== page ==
WDF secretary Alya Bukhshal sings a song during a student solidarity march in Hyderabad on Nov 29. Reuters

Imdad Qazi of Communist Party Pakistan (CPP), Awami Workers Party’s Dr Bukhshal Thallu, Amar Sindhu, Alya Bukshal, Aneel Hub Ali, Younus Rahu, Pardeep Kumar, Mehrunnisa Channa, and Inayat Khaskheli addressed the gathering.

They said that students were booked under sedition charges for demanding the provision of water and basic amenities and that the vice-chancellor of Sindh University should be ashamed of himself. They added that while teachers and staff have the right to form unions, students are denied the same right.

Members of PrSF, Sindhi Shagird Tehrik, Pakistan Trade Union Defence Council (PTDC) and Women Democratic Front also joined the protest.

AWP organized marches in Sangahr, Larkana and other cities in support of the student march,


A protest rally against the ban on student unions in Balochistan University as well as other universities was also taken out in Quetta. Participants included members of various student organisations who gathered at Baldia Lawn and marched across various thoroughfares and back to the point of origin.

Hundreds of people took part in the rally, which was escorted across the various points by police personnel.


In Peshawar students and civil society, members held a protest rally from Peshawar Press Club to the Khyber Pakhtunkhwa Assembly.

Scenes from the march in Peshawar showed a vibrant gathering sloganeering to the beat of a drum. “Students live for the sake of truth,” they chanted.


In Gilgit and Skardu cities students also marched under the banner of Student Organizing Committee for better education facilities, restoration of unions and cut in fees.

The students gathered outside the Gilgit Press Club, and shouted slogans in favour of their demands holding placards inscribed with slogans such as restore 2011 Prime Minister Scheme for masters, M.Phil and PhD students.

Student activists and political leaders address the protestors outside Gilgit Press Club on Friday demanding the revival of the students union. Photo: Naveed Ahmed

Addressing the students, Naveed Sakhi, leader of the National Students Federation GB (NSFGB), said that we are marching for our basic rights. He criticized the Karakoram International University (KIU) for allegedly dividing the students not allowing them to march on the university campus.

He called for lifting the ban on unionising students, the reversal of the increase in fees and revival of the 2011 Prime Minister’s scheme.

Journalist Arshad Jugno said that KIU students have been protesting for the last three months but no one is ready to listen to them.

Student unions were banned during the Zia regime and the educational institutes were handed over to the private sector, said Shahzad llhami, a leader of the student body.

Asif Sakhi, leader of the AWP Hunza, said that his party supports the students’ legitimate demands.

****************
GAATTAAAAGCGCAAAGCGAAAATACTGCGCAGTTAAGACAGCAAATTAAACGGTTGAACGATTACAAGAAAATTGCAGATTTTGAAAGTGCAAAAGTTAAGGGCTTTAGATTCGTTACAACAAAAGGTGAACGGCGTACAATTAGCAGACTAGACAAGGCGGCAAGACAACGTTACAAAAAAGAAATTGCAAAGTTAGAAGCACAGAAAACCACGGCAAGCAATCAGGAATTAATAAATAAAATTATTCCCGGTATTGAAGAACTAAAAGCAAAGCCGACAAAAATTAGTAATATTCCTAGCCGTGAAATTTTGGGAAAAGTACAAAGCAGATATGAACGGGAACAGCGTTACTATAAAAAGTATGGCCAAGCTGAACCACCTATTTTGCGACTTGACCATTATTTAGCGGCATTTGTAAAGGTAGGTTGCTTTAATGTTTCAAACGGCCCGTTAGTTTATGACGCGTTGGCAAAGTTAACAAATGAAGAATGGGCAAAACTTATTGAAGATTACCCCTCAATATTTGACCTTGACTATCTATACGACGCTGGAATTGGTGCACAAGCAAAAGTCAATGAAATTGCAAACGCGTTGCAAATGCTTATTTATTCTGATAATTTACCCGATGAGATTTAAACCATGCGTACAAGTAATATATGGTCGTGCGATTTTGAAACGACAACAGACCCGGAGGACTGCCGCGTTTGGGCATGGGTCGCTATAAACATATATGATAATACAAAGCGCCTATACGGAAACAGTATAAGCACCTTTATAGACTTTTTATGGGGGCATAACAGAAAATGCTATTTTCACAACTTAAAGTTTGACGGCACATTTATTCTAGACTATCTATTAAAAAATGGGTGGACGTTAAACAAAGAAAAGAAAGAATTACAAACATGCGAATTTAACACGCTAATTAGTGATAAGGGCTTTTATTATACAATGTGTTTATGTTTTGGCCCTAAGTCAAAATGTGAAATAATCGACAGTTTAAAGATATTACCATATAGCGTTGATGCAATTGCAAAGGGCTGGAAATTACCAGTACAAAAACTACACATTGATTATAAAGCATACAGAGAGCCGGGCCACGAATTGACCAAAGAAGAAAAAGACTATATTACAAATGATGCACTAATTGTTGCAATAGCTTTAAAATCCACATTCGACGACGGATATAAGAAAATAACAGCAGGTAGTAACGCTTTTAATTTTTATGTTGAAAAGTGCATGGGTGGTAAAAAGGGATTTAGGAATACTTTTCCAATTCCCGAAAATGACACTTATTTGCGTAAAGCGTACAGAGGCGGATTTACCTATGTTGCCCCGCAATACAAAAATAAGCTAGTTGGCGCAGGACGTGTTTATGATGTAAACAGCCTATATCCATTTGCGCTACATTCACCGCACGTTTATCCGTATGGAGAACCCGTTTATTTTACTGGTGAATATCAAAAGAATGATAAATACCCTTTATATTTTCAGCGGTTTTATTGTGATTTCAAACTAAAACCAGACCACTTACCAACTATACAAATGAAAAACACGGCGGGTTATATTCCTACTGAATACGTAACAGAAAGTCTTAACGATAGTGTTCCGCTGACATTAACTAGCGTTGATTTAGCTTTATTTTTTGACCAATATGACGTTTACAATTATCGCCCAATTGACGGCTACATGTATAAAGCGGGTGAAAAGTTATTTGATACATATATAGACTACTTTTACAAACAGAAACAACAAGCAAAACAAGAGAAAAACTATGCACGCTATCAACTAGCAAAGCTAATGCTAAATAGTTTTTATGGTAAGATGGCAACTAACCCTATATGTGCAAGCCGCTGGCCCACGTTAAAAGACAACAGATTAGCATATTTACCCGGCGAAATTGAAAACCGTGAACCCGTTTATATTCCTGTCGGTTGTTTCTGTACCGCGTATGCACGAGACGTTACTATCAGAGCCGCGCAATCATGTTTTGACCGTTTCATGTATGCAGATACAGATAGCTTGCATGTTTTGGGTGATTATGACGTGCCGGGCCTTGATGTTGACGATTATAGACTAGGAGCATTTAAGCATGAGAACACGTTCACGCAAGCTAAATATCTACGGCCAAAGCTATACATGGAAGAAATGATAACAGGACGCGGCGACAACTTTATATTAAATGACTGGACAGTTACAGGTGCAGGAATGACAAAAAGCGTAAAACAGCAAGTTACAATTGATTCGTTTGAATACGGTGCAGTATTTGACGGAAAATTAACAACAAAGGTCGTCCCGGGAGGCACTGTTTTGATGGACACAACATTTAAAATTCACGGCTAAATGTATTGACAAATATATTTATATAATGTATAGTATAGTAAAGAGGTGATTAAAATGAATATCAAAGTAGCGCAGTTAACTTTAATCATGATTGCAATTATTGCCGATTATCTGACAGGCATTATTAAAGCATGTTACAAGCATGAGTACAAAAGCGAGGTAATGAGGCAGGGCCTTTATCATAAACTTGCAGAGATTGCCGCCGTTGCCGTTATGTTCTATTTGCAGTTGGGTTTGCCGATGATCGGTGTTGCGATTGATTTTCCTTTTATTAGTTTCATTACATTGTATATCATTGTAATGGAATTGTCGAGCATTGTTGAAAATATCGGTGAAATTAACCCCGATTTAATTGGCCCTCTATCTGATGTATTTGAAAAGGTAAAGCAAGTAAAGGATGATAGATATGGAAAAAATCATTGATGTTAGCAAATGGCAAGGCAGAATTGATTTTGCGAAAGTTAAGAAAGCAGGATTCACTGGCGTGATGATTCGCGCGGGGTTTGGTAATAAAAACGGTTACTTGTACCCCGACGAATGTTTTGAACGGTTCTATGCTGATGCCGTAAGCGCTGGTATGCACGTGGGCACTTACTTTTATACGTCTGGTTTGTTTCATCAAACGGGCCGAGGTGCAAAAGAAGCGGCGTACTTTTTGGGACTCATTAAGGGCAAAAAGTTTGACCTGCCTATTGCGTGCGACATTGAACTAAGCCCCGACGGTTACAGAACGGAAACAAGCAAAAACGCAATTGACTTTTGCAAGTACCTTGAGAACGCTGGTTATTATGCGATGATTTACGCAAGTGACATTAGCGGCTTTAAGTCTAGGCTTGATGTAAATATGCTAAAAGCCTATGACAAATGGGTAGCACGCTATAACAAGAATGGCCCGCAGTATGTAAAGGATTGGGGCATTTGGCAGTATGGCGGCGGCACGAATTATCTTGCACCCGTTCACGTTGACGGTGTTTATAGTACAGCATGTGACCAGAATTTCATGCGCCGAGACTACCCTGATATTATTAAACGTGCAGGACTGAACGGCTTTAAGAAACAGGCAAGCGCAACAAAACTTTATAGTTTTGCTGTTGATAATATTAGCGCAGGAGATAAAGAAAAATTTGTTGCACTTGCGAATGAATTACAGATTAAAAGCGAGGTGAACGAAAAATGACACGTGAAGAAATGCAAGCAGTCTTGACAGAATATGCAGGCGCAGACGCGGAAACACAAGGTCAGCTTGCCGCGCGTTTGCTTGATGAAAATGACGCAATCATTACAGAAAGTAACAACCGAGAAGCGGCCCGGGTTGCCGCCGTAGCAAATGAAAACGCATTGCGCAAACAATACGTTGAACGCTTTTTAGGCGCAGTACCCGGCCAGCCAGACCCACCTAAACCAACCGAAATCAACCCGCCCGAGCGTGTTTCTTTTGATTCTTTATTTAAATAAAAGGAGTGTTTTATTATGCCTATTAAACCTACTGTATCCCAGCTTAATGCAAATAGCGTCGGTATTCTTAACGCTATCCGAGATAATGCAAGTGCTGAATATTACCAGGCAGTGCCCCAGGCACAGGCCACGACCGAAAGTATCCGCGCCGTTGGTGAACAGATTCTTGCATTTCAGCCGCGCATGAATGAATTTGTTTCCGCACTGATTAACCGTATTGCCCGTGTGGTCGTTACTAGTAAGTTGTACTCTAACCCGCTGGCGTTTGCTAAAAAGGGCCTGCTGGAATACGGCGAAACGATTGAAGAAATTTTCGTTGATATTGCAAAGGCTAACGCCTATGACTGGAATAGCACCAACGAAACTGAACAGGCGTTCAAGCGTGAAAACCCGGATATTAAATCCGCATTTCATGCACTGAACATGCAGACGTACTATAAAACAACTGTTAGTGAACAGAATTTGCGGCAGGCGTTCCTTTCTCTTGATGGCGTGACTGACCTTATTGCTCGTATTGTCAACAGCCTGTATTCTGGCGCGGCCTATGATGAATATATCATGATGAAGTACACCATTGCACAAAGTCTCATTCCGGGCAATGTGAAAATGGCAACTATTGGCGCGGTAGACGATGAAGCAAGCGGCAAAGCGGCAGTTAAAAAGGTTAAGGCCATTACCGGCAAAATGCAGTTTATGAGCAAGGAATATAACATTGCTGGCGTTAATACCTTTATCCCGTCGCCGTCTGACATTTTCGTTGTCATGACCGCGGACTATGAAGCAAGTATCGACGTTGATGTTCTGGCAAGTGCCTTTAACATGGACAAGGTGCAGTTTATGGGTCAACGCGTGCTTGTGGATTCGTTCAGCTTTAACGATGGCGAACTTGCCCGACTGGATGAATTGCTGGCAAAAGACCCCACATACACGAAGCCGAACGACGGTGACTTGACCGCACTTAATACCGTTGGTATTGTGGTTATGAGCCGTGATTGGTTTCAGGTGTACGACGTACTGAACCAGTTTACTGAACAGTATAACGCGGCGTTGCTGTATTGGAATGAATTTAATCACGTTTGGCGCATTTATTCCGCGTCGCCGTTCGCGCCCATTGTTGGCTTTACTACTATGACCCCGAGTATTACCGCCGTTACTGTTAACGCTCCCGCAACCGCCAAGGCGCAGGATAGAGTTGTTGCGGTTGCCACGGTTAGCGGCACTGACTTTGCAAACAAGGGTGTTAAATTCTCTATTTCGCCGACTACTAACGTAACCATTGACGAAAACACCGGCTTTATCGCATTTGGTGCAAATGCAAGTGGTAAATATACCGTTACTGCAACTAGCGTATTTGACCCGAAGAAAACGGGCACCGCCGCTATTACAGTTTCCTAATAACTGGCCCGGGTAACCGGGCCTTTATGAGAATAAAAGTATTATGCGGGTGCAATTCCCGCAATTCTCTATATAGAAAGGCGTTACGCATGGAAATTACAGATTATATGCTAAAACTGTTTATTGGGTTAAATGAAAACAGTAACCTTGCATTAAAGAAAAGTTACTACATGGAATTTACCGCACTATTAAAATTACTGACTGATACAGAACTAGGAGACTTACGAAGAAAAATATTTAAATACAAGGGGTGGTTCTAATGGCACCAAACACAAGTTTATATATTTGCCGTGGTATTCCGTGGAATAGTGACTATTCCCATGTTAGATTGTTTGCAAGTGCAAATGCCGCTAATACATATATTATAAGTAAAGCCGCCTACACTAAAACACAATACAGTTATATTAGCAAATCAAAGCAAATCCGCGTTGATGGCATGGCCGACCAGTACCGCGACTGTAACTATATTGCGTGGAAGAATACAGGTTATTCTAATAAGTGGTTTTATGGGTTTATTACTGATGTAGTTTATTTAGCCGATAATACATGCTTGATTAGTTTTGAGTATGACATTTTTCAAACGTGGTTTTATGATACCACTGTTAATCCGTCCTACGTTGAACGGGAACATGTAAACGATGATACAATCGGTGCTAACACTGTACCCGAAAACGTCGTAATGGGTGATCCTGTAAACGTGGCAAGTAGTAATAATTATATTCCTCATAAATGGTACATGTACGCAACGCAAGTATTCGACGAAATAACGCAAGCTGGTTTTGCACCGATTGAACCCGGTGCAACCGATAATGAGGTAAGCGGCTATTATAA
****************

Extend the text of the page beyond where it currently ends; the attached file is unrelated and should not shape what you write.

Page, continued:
He called for allowing students to unionise, an end to submission of affidavits by students in educational institutions.

Mir Nawaz Mir, a local PTI leader, also supported the students’ demands.

Muhammad Taqi of BNSO demanded that GB’s history should be taught in all the educational institutions.

Ali Bagoro, leader of the Bagrot Students Organization, also called for the restoration of the unions.

Zulfiqar Hussain, a leader of the Democratic Students Federation, presented resolutions demanding revival of students’ unions and holding elections, reversal of the increase in fees, elimination of class-based education system, ensuring free education, restoration of the fee-exemption scheme of 2011 for masters, M.Phil and the PhD students, setting up of committees to curb  sexual harassment, provision of hostels and transport, developing uniform and scientific curriculum, setting up of technical and professional institutes in each district, separate textbook boards and examinations board for GB; an end to discrimination and harassment on the basis of ethnicity, gender, and sect in the educational institutions.

Through another resolution, they supported the demands of the Baltistan Students Federation and the All Baltistan Movement to resolve the chronic issues of Baltistan University.

They also demanded the release of Baba Jan, Iftikhar Karbalai and other prisoners incarcerating in jails.

Scores of Pakistani student leaders studying at international universities are voicing their support for the march.

In an open letter addressed to the government, the Pakistan International Students Alliance has opposed the current ban on student unions in Pakistan.

“The ban on student unions has not only significantly restricted the ability of students to politically mobilise themselves and silenced their political voices, but also prevented students from campaigning on issues crucial to their well-being such as campus safety, fee hikes, accommodation security, and many others,” reads the letter, which has been signed by nearly 40 student leaders from universities by the student presidents of Pakistan societies in the UK, US, Canada, Australia and Singapore including Cambridge University, Cornell University, Harvard University, McGill University and National University of Singapore.

“It is our duty to use our privilege and the resources at our disposal to further the values of democracy, representation and progress in the country we call home,” the letter adds.

— With additional reporting by Inayatur Rehman and Ali Ahmed Jan from Gilgit and Anayat Baig from Karachi.